A scene from Hippies
Log line: Struggling with the contradictions of the 1960s counterculture, a group of hippies discovers an LSD-spinoff drug that triggers past life regressions and leads to a dramatic climax.
… Walking down Frenchmen toward the French Quarter, Ziggy adjusted his new hat, the bizarre floral one. Ragman donned the Mad Hatter’s top and Jazmine had ended up with the rainbow beret. Tex wore his crumpled cowboy hat as always. Ragman was particularly jovial, and once they passed Esplanade and entered the more populous heart of the Quarter, he regaled passersby with good cheer, handing out the Oat Willie stickers and saints cards they had found in the FREE box at the Magic Mushroom. “Have a saints card, sister. This is your saint for the new age. Sticker for your briefcase, my man. Oat Willie, the madcap messiah. Love those dancing shoes, brother.” And so on.
Tex tipped his cowboy hat at two sixtyish women from the Midwest, who covered their mouths with fat fingers and giggled on the sidewalk in front of their hotel as the group sauntered by. Jaz and Ziggy distributed cards and stickers as they walked. Some recipients smiled, some crumpled the tokens immediately, apparently unaware of their messianic value. But no one could really take offense, not faced with Ziggy’s puppy-dog brown eyes and Jazmine’s sweet sincerity.
The same could not be said for Tex, who could rub people the wrong way without trying. When the group hit Canal Street, Tex approached a man in a gray suit with black wingtip shoes and a solid bald head like a dented up bowling ball.
“Oat Willie sticker, my man,” said Tex. Whether Tex simply lacked the charm of his compatriots or had chosen the wrong customer to deal with, his offer didn’t fly.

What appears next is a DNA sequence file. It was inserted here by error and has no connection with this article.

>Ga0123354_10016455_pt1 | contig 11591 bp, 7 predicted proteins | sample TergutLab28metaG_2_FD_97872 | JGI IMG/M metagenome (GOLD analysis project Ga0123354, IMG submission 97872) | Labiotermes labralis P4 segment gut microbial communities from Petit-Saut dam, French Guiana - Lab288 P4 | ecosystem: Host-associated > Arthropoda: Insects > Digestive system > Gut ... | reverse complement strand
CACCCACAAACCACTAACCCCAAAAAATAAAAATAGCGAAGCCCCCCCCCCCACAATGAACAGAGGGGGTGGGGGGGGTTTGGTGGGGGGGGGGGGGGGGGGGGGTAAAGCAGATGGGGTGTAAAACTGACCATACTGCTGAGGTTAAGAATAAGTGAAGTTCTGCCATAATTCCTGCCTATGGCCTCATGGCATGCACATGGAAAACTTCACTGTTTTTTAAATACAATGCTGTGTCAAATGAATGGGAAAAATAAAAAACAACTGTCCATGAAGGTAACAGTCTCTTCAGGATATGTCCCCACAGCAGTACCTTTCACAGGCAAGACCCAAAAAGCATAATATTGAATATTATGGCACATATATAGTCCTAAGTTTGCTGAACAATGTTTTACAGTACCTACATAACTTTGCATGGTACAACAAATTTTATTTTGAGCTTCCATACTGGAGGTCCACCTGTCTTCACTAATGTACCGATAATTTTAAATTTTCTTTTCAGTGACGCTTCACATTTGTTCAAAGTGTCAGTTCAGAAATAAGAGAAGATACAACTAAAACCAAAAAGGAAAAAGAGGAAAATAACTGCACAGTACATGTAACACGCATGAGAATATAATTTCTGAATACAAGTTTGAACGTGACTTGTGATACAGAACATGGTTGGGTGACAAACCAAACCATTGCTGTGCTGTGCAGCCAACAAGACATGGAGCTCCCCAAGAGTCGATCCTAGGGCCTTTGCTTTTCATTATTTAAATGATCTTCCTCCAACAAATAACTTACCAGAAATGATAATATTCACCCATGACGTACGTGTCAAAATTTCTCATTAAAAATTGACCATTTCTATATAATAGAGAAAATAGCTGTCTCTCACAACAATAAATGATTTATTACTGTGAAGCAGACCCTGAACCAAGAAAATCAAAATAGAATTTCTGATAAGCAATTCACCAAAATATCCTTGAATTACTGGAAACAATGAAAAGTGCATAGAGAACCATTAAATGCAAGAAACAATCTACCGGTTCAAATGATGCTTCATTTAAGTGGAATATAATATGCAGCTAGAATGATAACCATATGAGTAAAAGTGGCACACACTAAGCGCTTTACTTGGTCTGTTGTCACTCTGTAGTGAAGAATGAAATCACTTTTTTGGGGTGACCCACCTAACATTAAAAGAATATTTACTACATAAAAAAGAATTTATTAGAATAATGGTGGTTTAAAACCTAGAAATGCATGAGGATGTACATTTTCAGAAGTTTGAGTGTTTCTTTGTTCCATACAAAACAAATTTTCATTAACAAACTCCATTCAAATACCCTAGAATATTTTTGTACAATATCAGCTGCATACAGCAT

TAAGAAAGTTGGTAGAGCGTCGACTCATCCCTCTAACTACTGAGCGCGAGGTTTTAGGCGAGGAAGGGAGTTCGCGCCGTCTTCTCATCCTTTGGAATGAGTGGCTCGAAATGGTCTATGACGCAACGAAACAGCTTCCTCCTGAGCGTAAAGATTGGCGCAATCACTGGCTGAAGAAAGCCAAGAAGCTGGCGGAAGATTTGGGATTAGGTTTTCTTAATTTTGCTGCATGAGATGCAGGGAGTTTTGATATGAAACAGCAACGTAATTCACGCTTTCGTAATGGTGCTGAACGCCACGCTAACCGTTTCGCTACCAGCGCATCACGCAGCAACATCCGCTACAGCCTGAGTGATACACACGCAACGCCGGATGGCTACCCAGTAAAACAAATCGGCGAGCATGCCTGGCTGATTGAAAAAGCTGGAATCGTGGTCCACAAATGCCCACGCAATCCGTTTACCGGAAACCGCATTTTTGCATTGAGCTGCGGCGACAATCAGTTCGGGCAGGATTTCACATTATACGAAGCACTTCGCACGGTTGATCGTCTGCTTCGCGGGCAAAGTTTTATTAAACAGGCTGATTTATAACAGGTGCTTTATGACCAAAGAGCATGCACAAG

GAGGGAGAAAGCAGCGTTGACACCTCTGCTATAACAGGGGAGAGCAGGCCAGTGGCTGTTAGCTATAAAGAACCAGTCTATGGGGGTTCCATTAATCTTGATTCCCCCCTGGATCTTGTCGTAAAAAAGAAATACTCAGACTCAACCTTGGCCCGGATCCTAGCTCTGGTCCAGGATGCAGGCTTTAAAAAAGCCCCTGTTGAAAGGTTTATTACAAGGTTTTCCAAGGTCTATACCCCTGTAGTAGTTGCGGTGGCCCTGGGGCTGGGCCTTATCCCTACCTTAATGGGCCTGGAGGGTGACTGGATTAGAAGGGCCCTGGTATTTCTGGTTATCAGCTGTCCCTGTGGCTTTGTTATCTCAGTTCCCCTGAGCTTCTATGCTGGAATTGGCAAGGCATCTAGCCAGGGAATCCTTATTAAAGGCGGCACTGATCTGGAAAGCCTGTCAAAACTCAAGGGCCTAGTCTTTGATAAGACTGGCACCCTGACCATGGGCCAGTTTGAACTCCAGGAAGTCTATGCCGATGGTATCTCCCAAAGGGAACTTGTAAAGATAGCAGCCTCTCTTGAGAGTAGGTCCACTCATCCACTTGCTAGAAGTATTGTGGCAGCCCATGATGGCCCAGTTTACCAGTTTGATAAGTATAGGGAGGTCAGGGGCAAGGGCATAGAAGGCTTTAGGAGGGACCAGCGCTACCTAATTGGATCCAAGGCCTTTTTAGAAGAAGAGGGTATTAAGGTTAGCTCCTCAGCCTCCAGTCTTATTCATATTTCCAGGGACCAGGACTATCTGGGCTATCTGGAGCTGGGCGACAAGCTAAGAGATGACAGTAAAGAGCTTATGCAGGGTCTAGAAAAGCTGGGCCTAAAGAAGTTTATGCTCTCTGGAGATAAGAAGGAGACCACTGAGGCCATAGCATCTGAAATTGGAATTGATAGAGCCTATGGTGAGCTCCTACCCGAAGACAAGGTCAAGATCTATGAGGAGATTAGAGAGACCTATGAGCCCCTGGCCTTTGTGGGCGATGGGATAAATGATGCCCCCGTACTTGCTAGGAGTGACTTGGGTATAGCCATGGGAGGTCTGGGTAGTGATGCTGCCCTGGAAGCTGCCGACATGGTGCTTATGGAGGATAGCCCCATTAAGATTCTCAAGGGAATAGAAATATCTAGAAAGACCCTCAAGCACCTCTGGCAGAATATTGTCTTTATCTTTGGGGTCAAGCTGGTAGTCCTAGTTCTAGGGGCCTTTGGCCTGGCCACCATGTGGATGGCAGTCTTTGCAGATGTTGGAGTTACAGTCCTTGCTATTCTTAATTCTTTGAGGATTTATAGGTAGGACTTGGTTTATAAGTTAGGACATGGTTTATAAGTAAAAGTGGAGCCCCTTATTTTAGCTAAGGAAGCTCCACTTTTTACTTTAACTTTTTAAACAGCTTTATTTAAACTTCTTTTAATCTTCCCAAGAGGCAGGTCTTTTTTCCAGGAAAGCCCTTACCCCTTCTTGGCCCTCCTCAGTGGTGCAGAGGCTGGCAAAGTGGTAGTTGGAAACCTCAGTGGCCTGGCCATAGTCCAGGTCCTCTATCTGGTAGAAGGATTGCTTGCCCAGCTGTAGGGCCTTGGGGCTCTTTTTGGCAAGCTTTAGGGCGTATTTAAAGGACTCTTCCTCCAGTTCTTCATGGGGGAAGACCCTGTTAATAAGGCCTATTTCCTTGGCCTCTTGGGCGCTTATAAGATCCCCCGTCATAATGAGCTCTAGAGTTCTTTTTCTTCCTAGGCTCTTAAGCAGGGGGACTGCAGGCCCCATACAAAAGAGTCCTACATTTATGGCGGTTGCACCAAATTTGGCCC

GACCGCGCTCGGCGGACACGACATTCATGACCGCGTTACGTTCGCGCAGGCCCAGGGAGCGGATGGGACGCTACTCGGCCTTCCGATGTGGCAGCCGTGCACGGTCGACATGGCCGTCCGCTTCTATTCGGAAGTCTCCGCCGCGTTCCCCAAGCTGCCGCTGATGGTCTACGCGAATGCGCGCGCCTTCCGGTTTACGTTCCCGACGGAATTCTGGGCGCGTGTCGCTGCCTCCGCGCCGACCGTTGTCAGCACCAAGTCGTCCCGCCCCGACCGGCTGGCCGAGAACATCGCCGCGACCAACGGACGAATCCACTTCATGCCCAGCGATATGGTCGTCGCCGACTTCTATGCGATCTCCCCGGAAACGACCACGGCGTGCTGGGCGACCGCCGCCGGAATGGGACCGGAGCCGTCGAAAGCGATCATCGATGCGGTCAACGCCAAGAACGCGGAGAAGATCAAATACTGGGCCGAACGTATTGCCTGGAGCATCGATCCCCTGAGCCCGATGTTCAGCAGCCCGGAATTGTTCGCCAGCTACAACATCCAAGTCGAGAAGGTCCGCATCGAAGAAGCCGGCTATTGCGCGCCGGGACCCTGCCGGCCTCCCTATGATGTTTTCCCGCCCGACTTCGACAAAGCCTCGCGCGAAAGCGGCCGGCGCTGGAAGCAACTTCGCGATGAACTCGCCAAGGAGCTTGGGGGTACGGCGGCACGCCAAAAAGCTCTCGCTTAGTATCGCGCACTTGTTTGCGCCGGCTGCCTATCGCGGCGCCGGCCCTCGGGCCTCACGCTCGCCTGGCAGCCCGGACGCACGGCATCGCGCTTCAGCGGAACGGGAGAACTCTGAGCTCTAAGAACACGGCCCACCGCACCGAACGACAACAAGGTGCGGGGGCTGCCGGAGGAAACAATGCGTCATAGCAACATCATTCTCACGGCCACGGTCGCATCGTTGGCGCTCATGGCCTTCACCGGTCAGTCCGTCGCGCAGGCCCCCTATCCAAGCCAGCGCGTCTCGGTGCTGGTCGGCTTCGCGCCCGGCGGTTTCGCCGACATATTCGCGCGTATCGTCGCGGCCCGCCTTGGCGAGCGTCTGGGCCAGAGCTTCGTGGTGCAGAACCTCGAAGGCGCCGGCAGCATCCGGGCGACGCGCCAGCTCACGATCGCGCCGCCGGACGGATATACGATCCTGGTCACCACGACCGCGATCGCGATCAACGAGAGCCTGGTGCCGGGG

“I don’t want your sticker, freak.”
“OK, then give it to your old lady,” said Tex, a little testy.
The suited man held his jaw square, but seemed to yield a little. He took an Oat Willie sticker from Tex and a Saint Catherine card from Ziggy. He looked at them. Then he tore them up.
“We were just putting you on, man,” said Tex, his black animal hairs bristling on his neck. “You need to ditch your hangups, man.”
“Oh yeah, what hangups is that, freak?”
“Look at you man, white shirt, black tie, suit, the way you kiss up to the Man, that’s your hangup.” The two men glared, Tex tall and rangy, the other man smaller but carved of rock. Neither broke eye contact.
“At least I have a job,” said the man, and he seemed ready to walk away when Tex spoke again.
“Maybe your job’s why you’re so fucking uptight, man.”
The man glared back again. “What did you say, freak?”
Tex twisted the tip of his handlebar mustache as if he were thinking hard, and then spoke with a slow-motion drawl for maximum impact.
“I said that’s why you’re so motherfucking uptight.”
“Say your prayers, freak.”
With impeccable timing, Rag stepped in and pushed Tex back with the surprising force of an old wrestling captain.
“I’m sorry, man,” Rag said to the square. “We respect what you’re doing. It’s a big picture, man, and we’re all in it together – you, me, Tex. Just cut Tex some slack. He’s still figuring things out like we’re all trying to figure things out.” Here he smiled. “He just gets a little belligerent sometimes.”
The square, who frankly heard little of Rag’s salutary philosophy, looked Tex in the eye a little puzzled. “What part of Texas you from, freak?”
“The part that’s called Meridian, Mississippi,” said Tex, without skipping a beat. And it was true. Tex, despite the sobriquet, was indeed from Mississippi.
The square eyed him suspiciously. “You know about Weidmann’s?”
“Cheese grits,” Tex said laconically. “Every Sunday. After church.” The square shook his bowling ball head, unsure in his own mind whether he were expressing disgust or camaraderie or some combination of the two.
“Creamiest cheese grits anywhere,” Tex added, and he actually smiled.
“Cook’m in heavy cream to make’m extra rich,” said the square. He caught himself starting to smile back, and quickly turned to walk away. Then he looked back over his shoulder.